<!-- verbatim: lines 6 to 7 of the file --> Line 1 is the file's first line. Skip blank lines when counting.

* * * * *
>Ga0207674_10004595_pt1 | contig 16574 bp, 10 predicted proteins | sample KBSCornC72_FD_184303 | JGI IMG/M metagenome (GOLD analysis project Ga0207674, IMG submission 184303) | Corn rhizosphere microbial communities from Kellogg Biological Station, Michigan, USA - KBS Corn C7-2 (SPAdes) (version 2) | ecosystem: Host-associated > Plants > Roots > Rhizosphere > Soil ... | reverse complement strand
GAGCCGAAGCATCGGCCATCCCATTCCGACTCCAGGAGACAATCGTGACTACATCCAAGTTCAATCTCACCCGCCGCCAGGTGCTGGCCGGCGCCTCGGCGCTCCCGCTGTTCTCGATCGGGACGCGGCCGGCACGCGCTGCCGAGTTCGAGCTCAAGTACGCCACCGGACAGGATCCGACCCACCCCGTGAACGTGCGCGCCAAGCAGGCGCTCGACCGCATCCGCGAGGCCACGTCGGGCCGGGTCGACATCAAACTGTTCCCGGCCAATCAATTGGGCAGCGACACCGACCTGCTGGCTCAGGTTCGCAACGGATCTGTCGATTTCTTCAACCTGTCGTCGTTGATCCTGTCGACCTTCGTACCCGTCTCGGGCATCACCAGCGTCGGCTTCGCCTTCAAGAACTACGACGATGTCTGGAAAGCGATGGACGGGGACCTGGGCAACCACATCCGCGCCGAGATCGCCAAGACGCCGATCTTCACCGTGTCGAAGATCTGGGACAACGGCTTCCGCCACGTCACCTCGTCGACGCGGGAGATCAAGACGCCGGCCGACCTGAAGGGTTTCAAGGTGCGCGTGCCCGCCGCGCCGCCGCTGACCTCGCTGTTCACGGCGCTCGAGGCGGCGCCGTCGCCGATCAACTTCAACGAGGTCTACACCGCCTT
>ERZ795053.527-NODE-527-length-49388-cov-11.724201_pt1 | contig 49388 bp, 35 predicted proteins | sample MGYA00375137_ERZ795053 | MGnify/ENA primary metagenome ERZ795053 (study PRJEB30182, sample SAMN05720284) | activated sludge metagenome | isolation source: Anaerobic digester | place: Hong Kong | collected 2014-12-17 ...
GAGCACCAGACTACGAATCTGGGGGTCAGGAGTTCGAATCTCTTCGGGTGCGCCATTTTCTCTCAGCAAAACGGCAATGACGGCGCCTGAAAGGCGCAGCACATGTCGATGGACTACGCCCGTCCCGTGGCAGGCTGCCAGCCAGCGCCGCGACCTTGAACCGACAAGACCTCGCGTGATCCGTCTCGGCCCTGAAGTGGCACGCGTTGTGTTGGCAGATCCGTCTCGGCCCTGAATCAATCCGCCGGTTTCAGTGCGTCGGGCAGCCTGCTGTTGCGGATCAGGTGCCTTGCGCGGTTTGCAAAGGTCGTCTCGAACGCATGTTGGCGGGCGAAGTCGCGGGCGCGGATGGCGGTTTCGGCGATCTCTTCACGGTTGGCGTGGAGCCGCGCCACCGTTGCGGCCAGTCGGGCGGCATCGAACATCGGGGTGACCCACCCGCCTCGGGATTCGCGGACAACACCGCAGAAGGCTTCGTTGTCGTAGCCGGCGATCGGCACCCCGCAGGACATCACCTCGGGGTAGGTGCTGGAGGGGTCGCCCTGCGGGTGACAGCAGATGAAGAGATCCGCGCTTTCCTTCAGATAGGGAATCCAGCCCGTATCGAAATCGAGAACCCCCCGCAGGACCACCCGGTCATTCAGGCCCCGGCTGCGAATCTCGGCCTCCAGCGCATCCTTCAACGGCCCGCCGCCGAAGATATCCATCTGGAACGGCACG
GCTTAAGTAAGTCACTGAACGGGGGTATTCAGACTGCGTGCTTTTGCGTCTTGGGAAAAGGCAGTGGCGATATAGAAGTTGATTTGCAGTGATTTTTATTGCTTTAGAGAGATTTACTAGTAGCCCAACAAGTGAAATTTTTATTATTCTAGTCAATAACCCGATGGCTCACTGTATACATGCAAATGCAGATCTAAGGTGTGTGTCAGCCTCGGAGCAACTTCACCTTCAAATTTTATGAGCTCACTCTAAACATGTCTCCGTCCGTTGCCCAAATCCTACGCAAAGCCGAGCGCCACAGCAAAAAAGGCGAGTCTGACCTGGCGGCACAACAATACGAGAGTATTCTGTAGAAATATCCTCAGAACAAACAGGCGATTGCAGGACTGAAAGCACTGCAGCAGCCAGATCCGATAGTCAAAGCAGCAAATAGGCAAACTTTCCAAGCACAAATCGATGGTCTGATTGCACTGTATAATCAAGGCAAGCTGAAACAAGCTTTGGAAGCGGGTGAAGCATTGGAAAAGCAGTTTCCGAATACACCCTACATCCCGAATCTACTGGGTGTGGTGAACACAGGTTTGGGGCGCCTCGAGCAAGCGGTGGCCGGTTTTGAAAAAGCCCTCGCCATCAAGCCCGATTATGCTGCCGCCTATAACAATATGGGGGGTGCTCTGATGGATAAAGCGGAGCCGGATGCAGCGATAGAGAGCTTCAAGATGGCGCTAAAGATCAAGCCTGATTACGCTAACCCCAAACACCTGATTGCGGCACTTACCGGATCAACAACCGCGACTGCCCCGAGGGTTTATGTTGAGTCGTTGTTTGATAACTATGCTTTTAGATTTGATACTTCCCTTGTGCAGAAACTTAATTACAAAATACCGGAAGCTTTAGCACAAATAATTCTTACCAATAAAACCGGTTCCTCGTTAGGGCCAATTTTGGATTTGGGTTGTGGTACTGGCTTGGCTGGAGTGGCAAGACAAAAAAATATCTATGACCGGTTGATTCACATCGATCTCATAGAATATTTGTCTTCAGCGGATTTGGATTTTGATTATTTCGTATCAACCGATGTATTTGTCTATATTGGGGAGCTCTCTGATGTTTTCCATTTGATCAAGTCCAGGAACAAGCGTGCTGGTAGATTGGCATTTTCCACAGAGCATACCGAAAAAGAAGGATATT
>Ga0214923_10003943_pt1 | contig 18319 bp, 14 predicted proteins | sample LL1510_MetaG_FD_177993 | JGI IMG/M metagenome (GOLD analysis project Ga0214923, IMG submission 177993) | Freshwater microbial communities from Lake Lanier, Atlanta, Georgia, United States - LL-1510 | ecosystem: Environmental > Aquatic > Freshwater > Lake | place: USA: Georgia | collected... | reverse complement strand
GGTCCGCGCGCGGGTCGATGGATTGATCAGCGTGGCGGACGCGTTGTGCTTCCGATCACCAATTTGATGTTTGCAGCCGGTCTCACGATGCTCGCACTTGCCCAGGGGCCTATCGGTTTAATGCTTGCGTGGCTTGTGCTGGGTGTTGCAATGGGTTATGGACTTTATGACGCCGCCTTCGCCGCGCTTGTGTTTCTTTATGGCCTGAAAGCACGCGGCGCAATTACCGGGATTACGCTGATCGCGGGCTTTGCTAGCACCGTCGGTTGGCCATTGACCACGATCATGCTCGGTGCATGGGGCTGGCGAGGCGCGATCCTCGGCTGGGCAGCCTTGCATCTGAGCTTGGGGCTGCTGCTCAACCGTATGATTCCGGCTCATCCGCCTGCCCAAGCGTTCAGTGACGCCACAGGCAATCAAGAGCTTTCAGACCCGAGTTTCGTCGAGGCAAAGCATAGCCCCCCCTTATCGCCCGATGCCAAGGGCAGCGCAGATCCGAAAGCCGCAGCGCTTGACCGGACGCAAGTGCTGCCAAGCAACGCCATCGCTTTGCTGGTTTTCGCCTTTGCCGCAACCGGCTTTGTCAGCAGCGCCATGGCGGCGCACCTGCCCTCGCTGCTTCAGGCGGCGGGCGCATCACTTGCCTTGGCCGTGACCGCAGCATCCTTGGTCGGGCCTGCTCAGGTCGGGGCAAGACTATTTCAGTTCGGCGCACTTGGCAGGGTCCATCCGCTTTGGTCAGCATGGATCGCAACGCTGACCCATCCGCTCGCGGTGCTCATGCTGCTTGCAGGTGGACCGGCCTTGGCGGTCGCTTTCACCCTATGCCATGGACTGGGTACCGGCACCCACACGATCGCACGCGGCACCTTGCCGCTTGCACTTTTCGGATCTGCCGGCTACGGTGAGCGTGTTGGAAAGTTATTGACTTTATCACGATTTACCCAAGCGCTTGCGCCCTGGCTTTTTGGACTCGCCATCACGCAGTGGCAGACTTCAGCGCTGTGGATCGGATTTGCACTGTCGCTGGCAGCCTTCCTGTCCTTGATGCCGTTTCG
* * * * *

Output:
>Ga0214923_10003943_pt1 | contig 18319 bp, 14 predicted proteins | sample LL1510_MetaG_FD_177993 | JGI IMG/M metagenome (GOLD analysis project Ga0214923, IMG submission 177993) | Freshwater microbial communities from Lake Lanier, Atlanta, Georgia, United States - LL-1510 | ecosystem: Environmental > Aquatic > Freshwater > Lake | place: USA: Georgia | collected... | reverse complement strand
GGTCCGCGCGCGGGTCGATGGATTGATCAGCGTGGCGGACGCGTTGTGCTTCCGATCACCAATTTGATGTTTGCAGCCGGTCTCACGATGCTCGCACTTGCCCAGGGGCCTATCGGTTTAATGCTTGCGTGGCTTGTGCTGGGTGTTGCAATGGGTTATGGACTTTATGACGCCGCCTTCGCCGCGCTTGTGTTTCTTTATGGCCTGAAAGCACGCGGCGCAATTACCGGGATTACGCTGATCGCGGGCTTTGCTAGCACCGTCGGTTGGCCATTGACCACGATCATGCTCGGTGCATGGGGCTGGCGAGGCGCGATCCTCGGCTGGGCAGCCTTGCATCTGAGCTTGGGGCTGCTGCTCAACCGTATGATTCCGGCTCATCCGCCTGCCCAAGCGTTCAGTGACGCCACAGGCAATCAAGAGCTTTCAGACCCGAGTTTCGTCGAGGCAAAGCATAGCCCCCCCTTATCGCCCGATGCCAAGGGCAGCGCAGATCCGAAAGCCGCAGCGCTTGACCGGACGCAAGTGCTGCCAAGCAACGCCATCGCTTTGCTGGTTTTCGCCTTTGCCGCAACCGGCTTTGTCAGCAGCGCCATGGCGGCGCACCTGCCCTCGCTGCTTCAGGCGGCGGGCGCATCACTTGCCTTGGCCGTGACCGCAGCATCCTTGGTCGGGCCTGCTCAGGTCGGGGCAAGACTATTTCAGTTCGGCGCACTTGGCAGGGTCCATCCGCTTTGGTCAGCATGGATCGCAACGCTGACCCATCCGCTCGCGGTGCTCATGCTGCTTGCAGGTGGACCGGCCTTGGCGGTCGCTTTCACCCTATGCCATGGACTGGGTACCGGCACCCACACGATCGCACGCGGCACCTTGCCGCTTGCACTTTTCGGATCTGCCGGCTACGGTGAGCGTGTTGGAAAGTTATTGACTTTATCACGATTTACCCAAGCGCTTGCGCCCTGGCTTTTTGGACTCGCCATCACGCAGTGGCAGACTTCAGCGCTGTGGATCGGATTTGCACTGTCGCTGGCAGCCTTCCTGTCCTTGATGCCGTTTCG